Michael Fordham meets Shinya Hasegawa
of Batten Sportswear
Photography by Antony Crook
Funny old game, surfing. It is fundamentally rooted in the vagaries of the elements but has been re-imaged by generation upon generation of surf-stoked kids — from San Clemente to Shibuya. The explosion of surfing this past decade has seen the aesthetic fragment as never before. There are these days as many meanings and manifestation of surf culture as there are surfers themselves. Shinya Hasegawa’s Batten Sportswear range of elementally inclined schmutter reflects this kaleidoscopic beach dwelling heritage. As the northern hemisphere swivelled deeply into winter we caught up with the Japanese surfer and long time Brooklyn resident who learned his craft alongside the great Daiki Suzuki.
Michael Fordham: How did you come to work with Daiki Suzuki, and how was he influential in your creation of Batten Sportswear?
Shinya Hasegawa: After I finished at the Fashion Institute of Technology, I started working for a vintage clothing company in New York. At that time, a mutual friend introduced Daiki and me. Of course, I already knew about Daiki and admired his work greatly. It turned out that he had been looking for someone who knew a lot about vintage clothes to be his design assistant for the Woolrich Woolen Mills project of WP. I started working with him in 2007. Daiki has been really influential to me in my own work and was a huge supporter when I decided to make my own brand. He has immense, contagious passion for well-made garments—the history behind any one design, the need for ingenuity in technical detail and structure, and the opportunities that clothes give us for expressing ourselves. I learned a lot from him about how to focus on the details in any design and how to craft clothes that are true to vintage inspiration as well as suited to contemporary aesthetics. I was working for WP for 4 years, so it was like college—like majoring in “how to make clothing” with Professor Daiki.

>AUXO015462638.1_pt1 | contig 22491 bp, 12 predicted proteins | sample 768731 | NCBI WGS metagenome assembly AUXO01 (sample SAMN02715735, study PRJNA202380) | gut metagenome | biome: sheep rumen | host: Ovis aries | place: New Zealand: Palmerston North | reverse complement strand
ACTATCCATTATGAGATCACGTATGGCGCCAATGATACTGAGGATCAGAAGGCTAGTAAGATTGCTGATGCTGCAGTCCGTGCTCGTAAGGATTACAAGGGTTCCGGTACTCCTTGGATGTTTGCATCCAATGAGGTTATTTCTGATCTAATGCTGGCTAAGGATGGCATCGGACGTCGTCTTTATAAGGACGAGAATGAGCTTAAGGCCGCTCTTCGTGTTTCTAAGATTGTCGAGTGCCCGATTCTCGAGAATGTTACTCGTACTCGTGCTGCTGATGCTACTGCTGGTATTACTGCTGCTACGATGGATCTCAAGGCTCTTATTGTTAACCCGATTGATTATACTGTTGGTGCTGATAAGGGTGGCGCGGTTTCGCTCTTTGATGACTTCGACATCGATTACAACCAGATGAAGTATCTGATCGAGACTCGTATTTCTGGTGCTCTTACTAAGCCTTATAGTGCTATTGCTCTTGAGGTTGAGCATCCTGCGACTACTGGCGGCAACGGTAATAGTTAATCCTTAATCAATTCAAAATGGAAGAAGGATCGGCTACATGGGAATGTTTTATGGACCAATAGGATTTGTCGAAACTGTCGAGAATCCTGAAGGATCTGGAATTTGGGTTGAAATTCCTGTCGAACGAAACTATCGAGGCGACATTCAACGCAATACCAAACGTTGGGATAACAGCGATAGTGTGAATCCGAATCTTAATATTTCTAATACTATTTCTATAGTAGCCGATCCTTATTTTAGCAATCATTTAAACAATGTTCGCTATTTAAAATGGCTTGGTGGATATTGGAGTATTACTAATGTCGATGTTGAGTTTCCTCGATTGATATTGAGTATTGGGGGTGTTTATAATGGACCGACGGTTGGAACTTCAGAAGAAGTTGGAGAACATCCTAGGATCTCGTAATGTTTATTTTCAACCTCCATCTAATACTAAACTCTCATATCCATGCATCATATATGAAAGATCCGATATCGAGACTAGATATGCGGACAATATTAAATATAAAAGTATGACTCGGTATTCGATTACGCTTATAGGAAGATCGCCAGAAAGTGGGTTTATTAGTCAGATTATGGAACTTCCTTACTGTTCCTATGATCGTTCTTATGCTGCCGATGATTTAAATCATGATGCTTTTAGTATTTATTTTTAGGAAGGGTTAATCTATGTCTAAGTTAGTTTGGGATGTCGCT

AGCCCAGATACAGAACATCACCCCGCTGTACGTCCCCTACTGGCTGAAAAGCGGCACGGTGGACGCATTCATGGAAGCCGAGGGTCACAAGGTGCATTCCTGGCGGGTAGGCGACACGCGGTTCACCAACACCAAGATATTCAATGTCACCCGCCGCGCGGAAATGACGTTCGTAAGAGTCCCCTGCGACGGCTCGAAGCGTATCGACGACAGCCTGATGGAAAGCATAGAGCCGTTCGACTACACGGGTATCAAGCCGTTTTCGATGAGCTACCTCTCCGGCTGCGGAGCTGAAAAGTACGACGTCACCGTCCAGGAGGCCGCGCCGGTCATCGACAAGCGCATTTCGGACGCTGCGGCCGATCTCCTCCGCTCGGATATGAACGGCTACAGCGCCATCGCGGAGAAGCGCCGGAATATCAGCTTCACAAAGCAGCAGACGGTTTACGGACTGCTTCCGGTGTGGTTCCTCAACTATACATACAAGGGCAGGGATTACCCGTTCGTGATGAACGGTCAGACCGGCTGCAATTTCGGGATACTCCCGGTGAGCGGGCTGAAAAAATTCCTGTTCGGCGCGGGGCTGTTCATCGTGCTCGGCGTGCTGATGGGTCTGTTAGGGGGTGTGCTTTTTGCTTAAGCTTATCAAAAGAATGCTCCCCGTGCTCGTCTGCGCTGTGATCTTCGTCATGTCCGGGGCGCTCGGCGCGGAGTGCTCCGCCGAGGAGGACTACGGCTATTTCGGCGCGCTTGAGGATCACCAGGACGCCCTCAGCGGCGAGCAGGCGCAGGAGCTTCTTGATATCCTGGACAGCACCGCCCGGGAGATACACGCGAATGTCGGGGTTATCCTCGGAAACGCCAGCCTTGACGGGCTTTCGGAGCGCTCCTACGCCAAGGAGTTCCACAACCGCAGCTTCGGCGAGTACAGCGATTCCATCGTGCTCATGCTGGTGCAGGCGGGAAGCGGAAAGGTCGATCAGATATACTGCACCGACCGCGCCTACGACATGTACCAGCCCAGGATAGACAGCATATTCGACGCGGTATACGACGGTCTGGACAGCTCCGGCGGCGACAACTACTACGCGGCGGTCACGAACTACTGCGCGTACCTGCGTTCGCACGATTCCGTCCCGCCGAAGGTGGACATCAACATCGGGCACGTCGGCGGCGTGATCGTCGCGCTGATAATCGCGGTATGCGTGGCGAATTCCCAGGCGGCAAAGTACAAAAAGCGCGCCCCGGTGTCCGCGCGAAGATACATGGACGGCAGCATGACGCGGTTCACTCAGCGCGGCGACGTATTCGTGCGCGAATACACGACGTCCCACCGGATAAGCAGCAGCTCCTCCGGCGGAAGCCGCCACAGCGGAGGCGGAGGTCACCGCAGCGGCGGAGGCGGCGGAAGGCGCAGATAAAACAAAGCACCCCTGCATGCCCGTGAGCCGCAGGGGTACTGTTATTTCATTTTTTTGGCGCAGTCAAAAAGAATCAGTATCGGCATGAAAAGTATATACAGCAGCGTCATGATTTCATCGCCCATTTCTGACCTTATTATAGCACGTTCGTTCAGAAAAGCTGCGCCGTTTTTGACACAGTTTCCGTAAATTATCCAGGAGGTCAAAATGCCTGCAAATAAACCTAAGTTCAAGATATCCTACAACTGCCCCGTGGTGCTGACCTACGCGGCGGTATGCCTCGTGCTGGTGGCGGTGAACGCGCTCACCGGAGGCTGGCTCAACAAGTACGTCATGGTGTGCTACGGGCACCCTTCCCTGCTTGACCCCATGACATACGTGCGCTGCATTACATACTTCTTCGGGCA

From which brands and which periods of the history of surf culture have you drawn particular inspiration?
I’m really interested in the turning point in surf culture and casual fashion that happened in the late 1960s through the 1970s. This was a time when surfers started using shorter boards—in fact, in the span of ten or so years, the shape of surfboards changed dramatically. At the same general time, of course there were the anti Vietnam protests and gatherings like Woodstock. There was such good energy in the culture of that time—everything was challenged and everything was changing. I think that energy revolutionised the way that people made and wore clothing. For example, when you study about the details of outdoor or surf or work wear from before the 1960s, you can see that they focus on utility. And, of course, utility is most important for these types of clothes. But in the 1970s you also see innovations in design that go beyond utility toward fashion. During this time, they started experimenting on how to make clothing for an evolving and expanding consumer market. There were so many great ideas—great successes and spectacular failures. I find this period in surf and outdoor fashion to be really fascinating. I have lots of favorite old brands in surfing and outdoor clothing, but I especially get inspiration from old Levi’s, especially orange tab items, and outdoor clothing companies like Holubar and Gerry and early Patagonia.
What sort of clothing do you think contemporary surfers need, and how do Batten's pieces reflect these needs?